Signs You Should Consider Going Gluten-Free
It seems like all that’s talked about these days is gluten. More and more people find themselves limiting their gluten intake, or eliminating it all together. Why are so many individuals making the shift to gluten-free? Because having an adverse reaction to gluten is fairly common, with around 12% of the population experiencing side-effects after eating it. Let's take a look at what gluten is, the different types of reactions people have, and signs of a gluten allergy or intolerance.
What is Gluten?
In order to understand if your body tolerates gluten, it’s important to understand what it is. Simply put, gluten is a protein found in wheat, barley and rye.
Wheat, rye, and barley have been heavily manipulated over the past 10 years to withstand famine, heavy pesticides, and the changing climate, making the grain almost unrecognizable to our systems. Because of this, gluten intolerances and gluten sensitivities are more prevalent than ever.
Types of Gluten Reactions
Celiac disease is the most severe reaction one can have towards gluten. This autoimmune disease only affects about 1% of the population, but is severe enough to lead to irreversible damage to the digestive system. Eliminating all forms of gluten, including possible cross contamination, can be a life or death matter for some celiac disease sufferers.
The more common diagnosis is a mild-to-moderate sensitivity to gluten, which is less severe than celiac disease, but can cause internal damage nonetheless.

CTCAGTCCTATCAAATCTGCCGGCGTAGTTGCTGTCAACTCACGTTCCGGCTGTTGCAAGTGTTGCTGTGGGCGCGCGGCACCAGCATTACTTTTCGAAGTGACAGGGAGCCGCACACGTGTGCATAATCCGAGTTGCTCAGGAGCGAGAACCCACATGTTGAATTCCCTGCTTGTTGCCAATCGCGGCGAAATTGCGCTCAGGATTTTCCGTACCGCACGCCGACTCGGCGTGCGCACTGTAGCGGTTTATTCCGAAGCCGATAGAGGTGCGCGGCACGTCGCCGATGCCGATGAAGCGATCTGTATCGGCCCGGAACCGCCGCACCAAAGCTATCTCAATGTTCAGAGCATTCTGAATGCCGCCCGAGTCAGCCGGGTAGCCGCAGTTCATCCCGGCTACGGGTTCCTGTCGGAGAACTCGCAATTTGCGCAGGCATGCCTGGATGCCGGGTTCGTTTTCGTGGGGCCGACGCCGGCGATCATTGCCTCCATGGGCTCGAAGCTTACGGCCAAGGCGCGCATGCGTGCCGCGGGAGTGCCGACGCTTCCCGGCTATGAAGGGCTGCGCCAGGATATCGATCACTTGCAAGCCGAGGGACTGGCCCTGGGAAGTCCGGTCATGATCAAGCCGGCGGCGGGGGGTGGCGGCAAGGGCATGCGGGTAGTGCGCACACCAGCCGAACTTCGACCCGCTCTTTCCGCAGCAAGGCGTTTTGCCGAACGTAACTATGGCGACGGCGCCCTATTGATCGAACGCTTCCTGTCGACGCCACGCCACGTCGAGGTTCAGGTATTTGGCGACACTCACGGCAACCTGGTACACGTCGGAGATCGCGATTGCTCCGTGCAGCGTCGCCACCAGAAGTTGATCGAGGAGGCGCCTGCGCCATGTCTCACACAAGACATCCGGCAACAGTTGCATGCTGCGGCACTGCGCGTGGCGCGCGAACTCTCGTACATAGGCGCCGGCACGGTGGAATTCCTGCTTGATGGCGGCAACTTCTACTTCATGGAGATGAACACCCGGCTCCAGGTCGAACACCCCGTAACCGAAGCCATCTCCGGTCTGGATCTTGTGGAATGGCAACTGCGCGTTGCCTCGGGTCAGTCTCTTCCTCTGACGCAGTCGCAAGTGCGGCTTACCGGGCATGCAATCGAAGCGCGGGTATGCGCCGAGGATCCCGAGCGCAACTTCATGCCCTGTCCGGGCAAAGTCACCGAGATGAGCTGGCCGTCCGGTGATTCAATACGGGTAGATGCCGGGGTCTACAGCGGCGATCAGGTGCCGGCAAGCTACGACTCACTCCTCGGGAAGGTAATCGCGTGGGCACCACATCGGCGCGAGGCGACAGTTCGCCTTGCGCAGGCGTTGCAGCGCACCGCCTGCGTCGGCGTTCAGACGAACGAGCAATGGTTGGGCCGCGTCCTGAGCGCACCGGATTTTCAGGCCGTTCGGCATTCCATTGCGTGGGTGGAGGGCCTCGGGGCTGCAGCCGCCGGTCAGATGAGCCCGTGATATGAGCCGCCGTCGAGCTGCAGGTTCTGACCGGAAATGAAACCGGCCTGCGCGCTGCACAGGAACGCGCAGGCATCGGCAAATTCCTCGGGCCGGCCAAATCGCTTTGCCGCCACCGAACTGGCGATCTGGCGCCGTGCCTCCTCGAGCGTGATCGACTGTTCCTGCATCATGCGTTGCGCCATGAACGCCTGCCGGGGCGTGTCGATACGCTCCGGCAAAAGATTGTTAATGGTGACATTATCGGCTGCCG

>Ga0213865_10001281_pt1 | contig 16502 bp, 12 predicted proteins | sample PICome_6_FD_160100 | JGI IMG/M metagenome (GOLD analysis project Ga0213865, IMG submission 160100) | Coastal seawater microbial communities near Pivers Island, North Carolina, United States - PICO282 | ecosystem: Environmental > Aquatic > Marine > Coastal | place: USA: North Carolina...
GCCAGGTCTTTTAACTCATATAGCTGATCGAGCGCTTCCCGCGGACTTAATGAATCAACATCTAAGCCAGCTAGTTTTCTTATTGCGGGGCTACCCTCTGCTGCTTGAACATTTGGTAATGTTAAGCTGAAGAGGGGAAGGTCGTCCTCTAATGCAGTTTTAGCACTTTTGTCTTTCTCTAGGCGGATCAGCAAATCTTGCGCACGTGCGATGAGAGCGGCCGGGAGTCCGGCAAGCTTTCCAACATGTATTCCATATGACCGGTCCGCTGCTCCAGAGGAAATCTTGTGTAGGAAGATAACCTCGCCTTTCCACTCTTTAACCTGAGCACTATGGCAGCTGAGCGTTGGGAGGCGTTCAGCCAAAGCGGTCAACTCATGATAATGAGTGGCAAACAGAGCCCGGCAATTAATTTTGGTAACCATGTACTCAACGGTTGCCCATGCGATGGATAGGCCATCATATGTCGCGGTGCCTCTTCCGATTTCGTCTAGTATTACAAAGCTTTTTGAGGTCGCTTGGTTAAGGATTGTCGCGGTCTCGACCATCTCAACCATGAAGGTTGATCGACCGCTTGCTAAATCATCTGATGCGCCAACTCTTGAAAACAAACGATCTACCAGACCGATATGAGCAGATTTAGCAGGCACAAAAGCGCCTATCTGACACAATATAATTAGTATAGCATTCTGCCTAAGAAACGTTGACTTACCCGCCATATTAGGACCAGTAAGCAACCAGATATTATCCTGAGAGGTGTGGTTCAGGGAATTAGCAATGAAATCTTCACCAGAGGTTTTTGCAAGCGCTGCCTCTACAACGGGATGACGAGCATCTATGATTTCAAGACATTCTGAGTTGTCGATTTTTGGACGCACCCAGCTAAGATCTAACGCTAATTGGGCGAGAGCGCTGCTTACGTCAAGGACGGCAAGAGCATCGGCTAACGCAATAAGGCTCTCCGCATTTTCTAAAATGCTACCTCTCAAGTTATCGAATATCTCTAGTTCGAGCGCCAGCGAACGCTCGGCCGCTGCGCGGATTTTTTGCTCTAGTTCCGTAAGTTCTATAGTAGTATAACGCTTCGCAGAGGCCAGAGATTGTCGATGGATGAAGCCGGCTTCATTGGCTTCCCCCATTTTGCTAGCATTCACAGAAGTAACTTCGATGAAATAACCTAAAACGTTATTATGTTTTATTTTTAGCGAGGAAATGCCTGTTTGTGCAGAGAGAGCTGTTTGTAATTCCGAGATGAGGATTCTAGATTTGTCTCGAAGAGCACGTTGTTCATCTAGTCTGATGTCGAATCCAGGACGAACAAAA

Switching to organic, non-GMO gluten products should be your first step if any discomfort is felt after eating gluten. But if issues still persist, consider cutting out gluten all together.
Signs of Gluten Allergy or Intolerance
1. Upset Stomach
Pain in the abdomen is the most common symptom of a gluten sensitivity, with over 80% of gluten intolerant individuals experiencing this side effect.
Having an extended abdomen, also known as bloating, is a large indicator of a gluten sensitivity. When the body has an adverse reaction to food that’s consumed, it creates a special type of stomach acid to fight the foreign particles. This often creates excess gas buildup in the intestines which leads to bloating.
3. Diarrhea or Constipation
When the body creates acid in an attempt to digest difficult foods, this damages the gut lining, leading to poor nutrient absorption. Poor absorption results in apparent digestive discomfort and frequent diarrhea or constipation.
Recent gluten-related studies have revealed that gluten-intolerant or gluten sensitive individuals may be more prone to migraines. If the body doesn’t like gluten but gluten is consumed, the body may enter “fight” mode, making the entire system more tense than normal. This extra tension can cause the vertebras in the neck and spine to become inflamed and shift out of alignment, causing misalignment that often shows itself in the form of headaches and migraines.
5. Skin Issues
A blistering skin condition, dermatitis herpetiformis, is the skin manifestation of celiac disease. Other skin conditions that can drastically improve with a gluten-free diet are psoriasis, chronic urticaria, alopecia areata.
6. Weight Loss
Although unexplained weight loss can stem from various reasons, it’s a common side effect of undiagnosed celiac disease with two-thirds of patience reporting this issue. Weight loss can be caused by a poor absorption of nutrients, which happens when the intestinal tract is under attack.
- Weight loss
- Joint pain
- Autoimmune diseases
- Brain fog
Even if you do not have celiac disease or a high sensitivity to gluten, try reducing the amount of gluten you eat for a week and see if you notice any difference in your overall health and well-being. Another thing to try? Our anti-aging skin care line that, once you use for a week, you'll never stop!